(1951, Educational-Short, b&w)
Mike Nelson, Bill Corbett and Kevin Murphy
So, his parents are telling him to screw around.
In a Nutshell:
Going steady with someone is something you definitely either should or should not do.
Jeff and Marie’s relationship consists of him showing up at her house several times a week to hang out. She encourages this behavior by waiting forlornly on her doorstep during every daylight hour not occupied by school. Because this has gone on for several months now, their friends and families assume they’re “going steady”.
When separately informed of their attachment status (she by her mother, he during a rather pathetic attempt to ask out another girl) both react with shock and trepidation. I mean, just because they spend their every scrap of spare time together and haven’t dated anyone else in months, it doesn’t mean they’re dating, you know, exclusively.
Fortunately, the friends/family are still there to offer advice. Jeff’s parents want him to continue to “go steady” with Marie, as well as any other girl who happens to catch his fancy. (I’m pretty sure they don’t mean for him to go steady with all of them at once, but that’s just a guess based on what I know about the social mores of fifties. Without context, it sounds for all the world like they’re encouraging their son to be a playa.) A friend, on the other hand encourages Marie to wrap Jeff around her finger and not let him date anyone else until she gets bored of him.
Our protagonists mutter their various advice-givers’ vague platitudes in preparation for their Serious Talk, a brief exchange of words that resolves nothing whatsoever.
The short ends with a title card that says, among other things, “This film has not answered your questions.” I wasn’t aware I was supposed to have any. The short itself poses no query beyond the one they imply by placing a question mark behind the title, and even that isn’t so much a question as it is an indication of question-ish-ness. Going Steady has no new information to put forward, no discernable goal, no action that the filmmakers would like the audience to take upon completion of the viewing. It’s as if a Driver’s Ed film showed a montage of cars, narrated a bit about their paint color and number of tires, and then ended with an enigmatic exhortation to “discuss the problem of vehicle operation amongst yourselves”. In terms of “going steady” specifically and dating in general, the sixties seem to have demonstrated the target audience’s willingness to figure things out on their own.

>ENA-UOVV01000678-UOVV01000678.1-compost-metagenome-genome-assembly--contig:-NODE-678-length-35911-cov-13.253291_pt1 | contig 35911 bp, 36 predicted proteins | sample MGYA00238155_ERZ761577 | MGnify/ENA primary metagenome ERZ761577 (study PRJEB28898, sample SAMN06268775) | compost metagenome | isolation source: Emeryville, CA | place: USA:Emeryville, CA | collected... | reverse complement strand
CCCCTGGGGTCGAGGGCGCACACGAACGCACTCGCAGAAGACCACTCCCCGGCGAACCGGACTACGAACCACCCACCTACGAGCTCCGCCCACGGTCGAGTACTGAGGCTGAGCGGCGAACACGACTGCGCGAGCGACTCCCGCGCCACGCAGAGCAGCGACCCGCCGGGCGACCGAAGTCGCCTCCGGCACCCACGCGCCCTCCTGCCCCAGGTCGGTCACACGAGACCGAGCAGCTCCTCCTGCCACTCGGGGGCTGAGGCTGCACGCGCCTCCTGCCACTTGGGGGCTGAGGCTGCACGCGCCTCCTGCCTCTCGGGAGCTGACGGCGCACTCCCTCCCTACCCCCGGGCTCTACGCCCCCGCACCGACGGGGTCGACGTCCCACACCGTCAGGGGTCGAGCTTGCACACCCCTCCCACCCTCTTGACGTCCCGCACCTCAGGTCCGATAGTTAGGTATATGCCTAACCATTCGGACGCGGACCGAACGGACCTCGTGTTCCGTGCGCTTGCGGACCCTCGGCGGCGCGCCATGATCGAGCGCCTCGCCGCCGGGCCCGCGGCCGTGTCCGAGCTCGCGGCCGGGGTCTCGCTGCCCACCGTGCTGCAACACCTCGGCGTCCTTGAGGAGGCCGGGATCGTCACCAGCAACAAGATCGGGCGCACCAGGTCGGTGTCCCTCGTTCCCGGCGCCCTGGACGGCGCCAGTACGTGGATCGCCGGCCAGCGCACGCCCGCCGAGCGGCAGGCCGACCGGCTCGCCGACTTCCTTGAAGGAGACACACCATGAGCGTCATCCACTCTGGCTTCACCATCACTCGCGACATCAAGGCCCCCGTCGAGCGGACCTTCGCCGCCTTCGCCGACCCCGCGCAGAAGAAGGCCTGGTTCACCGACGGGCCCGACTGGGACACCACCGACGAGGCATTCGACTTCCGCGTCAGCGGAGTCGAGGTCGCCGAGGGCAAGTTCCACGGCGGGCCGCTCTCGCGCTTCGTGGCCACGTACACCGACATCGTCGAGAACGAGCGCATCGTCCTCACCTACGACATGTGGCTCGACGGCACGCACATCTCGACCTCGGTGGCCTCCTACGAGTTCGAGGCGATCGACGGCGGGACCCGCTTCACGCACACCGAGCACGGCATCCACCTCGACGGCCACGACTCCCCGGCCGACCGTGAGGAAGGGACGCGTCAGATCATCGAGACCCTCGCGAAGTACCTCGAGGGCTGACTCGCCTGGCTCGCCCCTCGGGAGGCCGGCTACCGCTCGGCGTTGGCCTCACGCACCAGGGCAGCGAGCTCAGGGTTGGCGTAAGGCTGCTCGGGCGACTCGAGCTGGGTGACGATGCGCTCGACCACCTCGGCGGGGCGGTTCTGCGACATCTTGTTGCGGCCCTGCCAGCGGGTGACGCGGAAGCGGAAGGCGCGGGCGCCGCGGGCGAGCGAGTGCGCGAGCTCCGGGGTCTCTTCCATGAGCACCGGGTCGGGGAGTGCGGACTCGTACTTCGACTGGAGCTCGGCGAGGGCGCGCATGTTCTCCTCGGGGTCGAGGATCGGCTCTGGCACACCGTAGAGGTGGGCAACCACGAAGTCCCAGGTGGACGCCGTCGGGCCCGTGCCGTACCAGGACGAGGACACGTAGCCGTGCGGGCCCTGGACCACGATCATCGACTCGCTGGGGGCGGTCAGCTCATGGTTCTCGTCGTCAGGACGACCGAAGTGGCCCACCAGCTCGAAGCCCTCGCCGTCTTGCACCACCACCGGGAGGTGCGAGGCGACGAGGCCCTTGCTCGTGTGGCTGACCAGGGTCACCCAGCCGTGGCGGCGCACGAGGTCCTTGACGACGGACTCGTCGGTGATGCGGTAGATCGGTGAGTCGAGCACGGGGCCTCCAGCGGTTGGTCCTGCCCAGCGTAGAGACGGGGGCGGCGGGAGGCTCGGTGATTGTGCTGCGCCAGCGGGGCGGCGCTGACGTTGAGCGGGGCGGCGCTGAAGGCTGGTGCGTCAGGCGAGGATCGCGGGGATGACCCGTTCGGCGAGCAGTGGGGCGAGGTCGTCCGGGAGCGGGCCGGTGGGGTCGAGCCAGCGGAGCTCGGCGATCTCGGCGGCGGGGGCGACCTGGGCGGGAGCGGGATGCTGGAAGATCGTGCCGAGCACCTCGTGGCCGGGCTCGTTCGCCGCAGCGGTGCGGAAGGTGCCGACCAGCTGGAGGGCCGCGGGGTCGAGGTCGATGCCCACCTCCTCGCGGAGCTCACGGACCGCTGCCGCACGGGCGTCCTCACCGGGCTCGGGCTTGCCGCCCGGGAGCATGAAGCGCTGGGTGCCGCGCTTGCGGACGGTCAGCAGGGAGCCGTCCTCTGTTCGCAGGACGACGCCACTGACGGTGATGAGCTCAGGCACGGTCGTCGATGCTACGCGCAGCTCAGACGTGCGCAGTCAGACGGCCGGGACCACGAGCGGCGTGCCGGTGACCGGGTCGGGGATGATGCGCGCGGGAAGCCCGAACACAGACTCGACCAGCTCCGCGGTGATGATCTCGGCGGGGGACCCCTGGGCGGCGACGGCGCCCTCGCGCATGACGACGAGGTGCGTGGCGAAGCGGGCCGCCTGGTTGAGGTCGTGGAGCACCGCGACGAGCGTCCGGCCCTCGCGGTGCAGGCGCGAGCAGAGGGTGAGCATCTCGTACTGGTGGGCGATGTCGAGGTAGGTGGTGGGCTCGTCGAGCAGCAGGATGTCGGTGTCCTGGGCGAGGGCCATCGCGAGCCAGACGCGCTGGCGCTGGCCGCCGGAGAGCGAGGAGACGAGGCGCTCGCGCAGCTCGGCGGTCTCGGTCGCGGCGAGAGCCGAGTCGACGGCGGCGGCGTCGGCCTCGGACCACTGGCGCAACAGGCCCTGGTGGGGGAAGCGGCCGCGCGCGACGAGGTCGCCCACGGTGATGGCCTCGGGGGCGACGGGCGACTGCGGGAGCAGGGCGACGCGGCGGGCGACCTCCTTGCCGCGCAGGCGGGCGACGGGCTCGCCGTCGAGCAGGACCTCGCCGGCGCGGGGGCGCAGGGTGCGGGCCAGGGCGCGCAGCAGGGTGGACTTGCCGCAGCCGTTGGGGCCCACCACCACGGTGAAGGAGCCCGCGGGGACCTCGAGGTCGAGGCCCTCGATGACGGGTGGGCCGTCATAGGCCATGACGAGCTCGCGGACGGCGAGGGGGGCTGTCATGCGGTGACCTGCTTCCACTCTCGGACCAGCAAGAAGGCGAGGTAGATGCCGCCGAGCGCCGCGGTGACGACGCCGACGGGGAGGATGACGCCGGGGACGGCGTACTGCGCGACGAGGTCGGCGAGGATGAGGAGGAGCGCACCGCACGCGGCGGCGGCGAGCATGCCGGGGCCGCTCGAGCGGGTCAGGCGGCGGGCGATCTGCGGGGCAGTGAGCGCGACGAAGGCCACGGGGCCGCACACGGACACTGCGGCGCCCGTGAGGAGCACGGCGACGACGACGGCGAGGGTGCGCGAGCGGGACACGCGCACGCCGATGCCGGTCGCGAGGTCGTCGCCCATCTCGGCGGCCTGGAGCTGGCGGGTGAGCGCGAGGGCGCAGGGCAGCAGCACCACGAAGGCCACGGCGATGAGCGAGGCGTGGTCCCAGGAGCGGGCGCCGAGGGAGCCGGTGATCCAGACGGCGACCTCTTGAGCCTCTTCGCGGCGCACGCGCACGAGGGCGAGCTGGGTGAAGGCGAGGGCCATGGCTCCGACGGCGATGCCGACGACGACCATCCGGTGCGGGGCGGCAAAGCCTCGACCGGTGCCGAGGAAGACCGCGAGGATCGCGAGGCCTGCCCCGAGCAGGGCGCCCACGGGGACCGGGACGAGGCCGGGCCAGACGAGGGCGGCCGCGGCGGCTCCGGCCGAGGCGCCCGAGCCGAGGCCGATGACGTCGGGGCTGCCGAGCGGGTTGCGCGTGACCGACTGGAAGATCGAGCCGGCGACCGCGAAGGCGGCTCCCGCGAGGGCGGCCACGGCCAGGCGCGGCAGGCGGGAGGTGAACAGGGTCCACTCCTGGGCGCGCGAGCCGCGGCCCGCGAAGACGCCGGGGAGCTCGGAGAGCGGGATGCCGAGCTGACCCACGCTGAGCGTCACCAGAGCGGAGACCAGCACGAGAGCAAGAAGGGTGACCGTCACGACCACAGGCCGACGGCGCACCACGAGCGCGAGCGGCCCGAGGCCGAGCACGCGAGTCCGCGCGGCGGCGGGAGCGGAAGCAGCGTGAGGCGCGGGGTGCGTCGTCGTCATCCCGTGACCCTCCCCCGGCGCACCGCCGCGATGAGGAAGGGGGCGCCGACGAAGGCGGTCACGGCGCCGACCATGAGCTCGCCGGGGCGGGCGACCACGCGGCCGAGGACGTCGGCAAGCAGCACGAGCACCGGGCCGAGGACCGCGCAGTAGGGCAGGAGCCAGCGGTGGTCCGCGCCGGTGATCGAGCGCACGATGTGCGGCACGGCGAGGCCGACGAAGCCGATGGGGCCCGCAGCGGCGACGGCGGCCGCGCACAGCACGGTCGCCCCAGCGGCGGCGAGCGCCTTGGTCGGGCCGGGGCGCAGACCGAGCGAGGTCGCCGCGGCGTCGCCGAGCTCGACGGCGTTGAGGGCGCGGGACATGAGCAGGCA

As a subject of mockery, Going Steady works reasonably well. When the short starts out with its titular query, Mike retorts, “Quite the busybody, aren’t you 1950s educational short?” When a character asks how old a person should be to go steady, Bill replies, “Old enough to resent it.” While Marie and her friend discuss how to prevent petting, Kevin suggests, “Planting anti-personnel mines in your underwear helps.” It’s a staid if puzzlingly off-the-mark short, but decent riffing makes for fun viewing.
(1951, Educational-Short, b&w)